Thus, international terrorism experts believe if there is one country that matters most to Al Qaeda's future today, it is none other than Pakistan, where the fate of the last batch of jehadis trained and inspired before the 9/11 attack is being played out.
The Pakistanisation of Al Qaeda is in fact rooted in decades of collaboration between elements of the Pakistani military and intelligence establishment and the extremist jehadi movements that birthed and nurtured Al Qaeda which has evolved significantly over the years from a close-knit group of Arab Afghans to a trans-national Islamic global insurgency, dominated by more and more Pakistani militants.
With a gush of motivated youth flooding towards the realm of jehad and joining Al Qaeda cadres, Pakistan continues to be a potential site for recruitment and training of militants as the fugitive leadership of the terror outfit keep hiring local recruits with the help of their local affiliates to bolster the manpower of Al Qaeda which has clearly grown from strength to strength despite the arrest and killing of hundreds of its operatives from within Pakistan.
Terrorism experts are of the view that despite the death of Al Qaeda's founder Osama bin Laden in the May 2 American raid in Abbottabad, Al Qaeda remains a potent threat for the global peace as it keeps thriving in the Pakistan-Afghan tribal belt.
Al Qaeda, for all practical purposes, is now a Pakistani phenomenon as a good number of the anti-American sectarian and jehadi groups in the country have joined the terrorist network, making Pakistan the nerve centre of Al Qaeda's global operations.
Image: A resident walks past the compound Al Qaeda chief Osama bin Laden was killed by US forces in Abbottabad, near Islamabad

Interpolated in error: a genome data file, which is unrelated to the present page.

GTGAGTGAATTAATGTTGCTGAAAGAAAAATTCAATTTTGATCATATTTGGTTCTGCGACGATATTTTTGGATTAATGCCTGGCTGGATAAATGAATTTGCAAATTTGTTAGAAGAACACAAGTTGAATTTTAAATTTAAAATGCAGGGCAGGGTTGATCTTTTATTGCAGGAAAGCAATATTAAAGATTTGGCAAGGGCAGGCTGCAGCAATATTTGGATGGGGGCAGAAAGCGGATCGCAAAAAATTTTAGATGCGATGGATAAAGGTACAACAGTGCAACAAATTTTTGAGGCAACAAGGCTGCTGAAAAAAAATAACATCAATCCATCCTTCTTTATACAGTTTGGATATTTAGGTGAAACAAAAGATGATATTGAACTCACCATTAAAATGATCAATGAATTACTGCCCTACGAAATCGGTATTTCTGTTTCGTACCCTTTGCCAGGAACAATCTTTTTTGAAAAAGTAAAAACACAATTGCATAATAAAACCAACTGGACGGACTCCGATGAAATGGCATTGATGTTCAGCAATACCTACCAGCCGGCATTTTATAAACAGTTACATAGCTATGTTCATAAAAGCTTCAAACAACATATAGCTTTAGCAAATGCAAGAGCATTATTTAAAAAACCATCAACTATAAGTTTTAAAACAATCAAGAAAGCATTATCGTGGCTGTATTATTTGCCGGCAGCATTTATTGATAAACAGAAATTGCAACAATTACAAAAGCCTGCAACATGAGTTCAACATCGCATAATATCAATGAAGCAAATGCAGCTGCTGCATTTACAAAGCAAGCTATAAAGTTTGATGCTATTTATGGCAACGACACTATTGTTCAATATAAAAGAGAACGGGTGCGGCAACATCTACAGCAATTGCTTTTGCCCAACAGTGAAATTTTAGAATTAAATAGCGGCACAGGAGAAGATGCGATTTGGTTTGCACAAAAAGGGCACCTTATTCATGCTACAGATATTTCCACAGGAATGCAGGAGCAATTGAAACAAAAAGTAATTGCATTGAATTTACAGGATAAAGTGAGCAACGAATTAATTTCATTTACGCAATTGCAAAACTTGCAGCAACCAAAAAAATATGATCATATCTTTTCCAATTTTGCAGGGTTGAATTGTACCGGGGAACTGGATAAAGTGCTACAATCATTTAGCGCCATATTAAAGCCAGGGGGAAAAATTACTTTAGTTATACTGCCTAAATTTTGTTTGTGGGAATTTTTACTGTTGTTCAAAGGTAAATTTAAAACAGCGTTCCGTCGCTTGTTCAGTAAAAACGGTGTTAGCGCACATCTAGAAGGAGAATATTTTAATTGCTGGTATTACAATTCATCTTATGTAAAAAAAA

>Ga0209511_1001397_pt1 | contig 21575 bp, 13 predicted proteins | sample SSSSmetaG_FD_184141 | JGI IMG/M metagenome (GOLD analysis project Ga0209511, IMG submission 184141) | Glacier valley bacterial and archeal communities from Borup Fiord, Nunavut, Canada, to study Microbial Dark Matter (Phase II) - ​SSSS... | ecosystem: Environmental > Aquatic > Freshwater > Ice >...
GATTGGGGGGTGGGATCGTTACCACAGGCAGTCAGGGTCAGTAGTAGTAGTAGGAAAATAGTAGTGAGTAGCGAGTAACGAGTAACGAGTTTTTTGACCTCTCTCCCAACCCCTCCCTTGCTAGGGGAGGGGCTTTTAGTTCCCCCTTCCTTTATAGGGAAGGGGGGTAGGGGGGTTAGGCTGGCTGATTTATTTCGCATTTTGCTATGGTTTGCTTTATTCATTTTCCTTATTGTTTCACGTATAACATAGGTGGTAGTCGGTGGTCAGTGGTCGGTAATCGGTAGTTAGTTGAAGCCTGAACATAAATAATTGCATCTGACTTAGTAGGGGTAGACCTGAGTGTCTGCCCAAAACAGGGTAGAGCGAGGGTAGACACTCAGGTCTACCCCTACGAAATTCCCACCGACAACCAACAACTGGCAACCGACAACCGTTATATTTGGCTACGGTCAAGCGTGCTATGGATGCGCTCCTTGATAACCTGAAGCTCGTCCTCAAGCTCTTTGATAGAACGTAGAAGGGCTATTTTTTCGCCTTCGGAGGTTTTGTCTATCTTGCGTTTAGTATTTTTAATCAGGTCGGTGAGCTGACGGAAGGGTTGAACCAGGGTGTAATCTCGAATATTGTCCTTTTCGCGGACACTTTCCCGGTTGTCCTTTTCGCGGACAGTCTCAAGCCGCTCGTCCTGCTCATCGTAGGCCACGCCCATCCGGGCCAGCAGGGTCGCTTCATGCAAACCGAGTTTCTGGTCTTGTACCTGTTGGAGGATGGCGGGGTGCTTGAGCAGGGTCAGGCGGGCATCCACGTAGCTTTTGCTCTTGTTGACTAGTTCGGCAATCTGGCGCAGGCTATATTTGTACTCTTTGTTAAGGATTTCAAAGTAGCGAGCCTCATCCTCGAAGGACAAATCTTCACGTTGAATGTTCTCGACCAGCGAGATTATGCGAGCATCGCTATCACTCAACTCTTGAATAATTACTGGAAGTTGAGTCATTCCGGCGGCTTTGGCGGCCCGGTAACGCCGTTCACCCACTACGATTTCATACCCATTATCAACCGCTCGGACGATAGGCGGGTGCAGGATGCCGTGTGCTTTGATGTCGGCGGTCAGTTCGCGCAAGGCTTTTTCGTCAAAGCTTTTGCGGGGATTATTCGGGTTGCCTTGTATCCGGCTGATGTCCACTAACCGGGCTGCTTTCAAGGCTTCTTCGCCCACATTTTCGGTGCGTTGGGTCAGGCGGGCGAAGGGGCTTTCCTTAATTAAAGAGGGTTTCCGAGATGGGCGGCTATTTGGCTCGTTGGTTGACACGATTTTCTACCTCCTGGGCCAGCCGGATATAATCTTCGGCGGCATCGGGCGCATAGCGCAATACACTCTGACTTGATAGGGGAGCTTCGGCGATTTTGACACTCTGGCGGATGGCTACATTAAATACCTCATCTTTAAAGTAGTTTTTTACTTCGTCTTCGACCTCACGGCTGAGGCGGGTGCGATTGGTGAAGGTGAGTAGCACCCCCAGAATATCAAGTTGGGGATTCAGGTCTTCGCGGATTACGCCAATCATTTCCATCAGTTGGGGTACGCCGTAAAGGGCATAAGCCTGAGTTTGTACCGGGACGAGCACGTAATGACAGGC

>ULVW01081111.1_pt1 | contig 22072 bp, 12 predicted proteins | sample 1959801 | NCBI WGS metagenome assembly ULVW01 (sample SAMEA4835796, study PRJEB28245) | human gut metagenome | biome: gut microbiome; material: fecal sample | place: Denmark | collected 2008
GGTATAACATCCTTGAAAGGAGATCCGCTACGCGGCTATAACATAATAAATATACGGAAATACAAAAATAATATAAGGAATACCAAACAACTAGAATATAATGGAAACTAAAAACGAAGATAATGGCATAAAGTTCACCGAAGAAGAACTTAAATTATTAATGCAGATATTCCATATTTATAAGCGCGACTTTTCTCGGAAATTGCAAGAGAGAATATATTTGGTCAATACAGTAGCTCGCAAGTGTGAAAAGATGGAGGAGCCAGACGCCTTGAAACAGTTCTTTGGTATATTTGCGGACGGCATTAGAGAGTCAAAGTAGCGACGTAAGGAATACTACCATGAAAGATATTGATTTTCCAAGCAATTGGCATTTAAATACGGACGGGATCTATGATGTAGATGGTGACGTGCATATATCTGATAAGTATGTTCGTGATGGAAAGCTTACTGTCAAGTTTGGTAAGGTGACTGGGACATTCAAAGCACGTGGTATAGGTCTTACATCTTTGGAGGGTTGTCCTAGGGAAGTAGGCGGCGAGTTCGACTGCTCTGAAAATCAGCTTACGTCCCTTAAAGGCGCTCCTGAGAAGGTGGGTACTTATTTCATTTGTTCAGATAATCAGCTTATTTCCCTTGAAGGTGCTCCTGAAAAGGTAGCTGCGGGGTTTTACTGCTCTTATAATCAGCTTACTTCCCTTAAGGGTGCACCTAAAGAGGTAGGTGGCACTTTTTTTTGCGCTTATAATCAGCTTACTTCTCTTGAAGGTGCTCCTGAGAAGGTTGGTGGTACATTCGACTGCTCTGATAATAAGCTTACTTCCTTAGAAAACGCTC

Photographs: Akhtar Soomro/Reuters
The recent triangular syndicate of militancy in Pak
Preliminary investigations into the May 22 fidayeen attack on the Mehran Naval Base in Karachi suggest it was a coordinated operation involving Al Qaeda's interim chief Commander Saif Al Adal, who is based in North Waziristan, Commander Ilyas Kashmiri, a Pakistani who is also operating from the same area and counted among Al Qaeda's top military strategists, the Tehrik-e-Taliban Pakistan and the Punjabi Taliban, a term used to describe the Punjab-based jehadi groups who are opposed to, and fighting, the Pakistani state as well as the United States.
Terrorism experts believe that Al Qaeda and the Tehrik-e-Taliban Pakistan have teamed up with the Punjabi Taliban in recent years to form a triangular syndicate of militancy, with an aim to destabilise Pakistan, whose political and military leadership has been siding with the "forces of the infidel" in the war on terror.
Therefore, the Al Qaeda-Taliban alliance has gained an edge in Pakistan because of the support the local jehadi groups provide. Ideological ties bind the Al Qaeda, the TTP, and the Punjabi Taliban to throw out international forces from Afghanistan.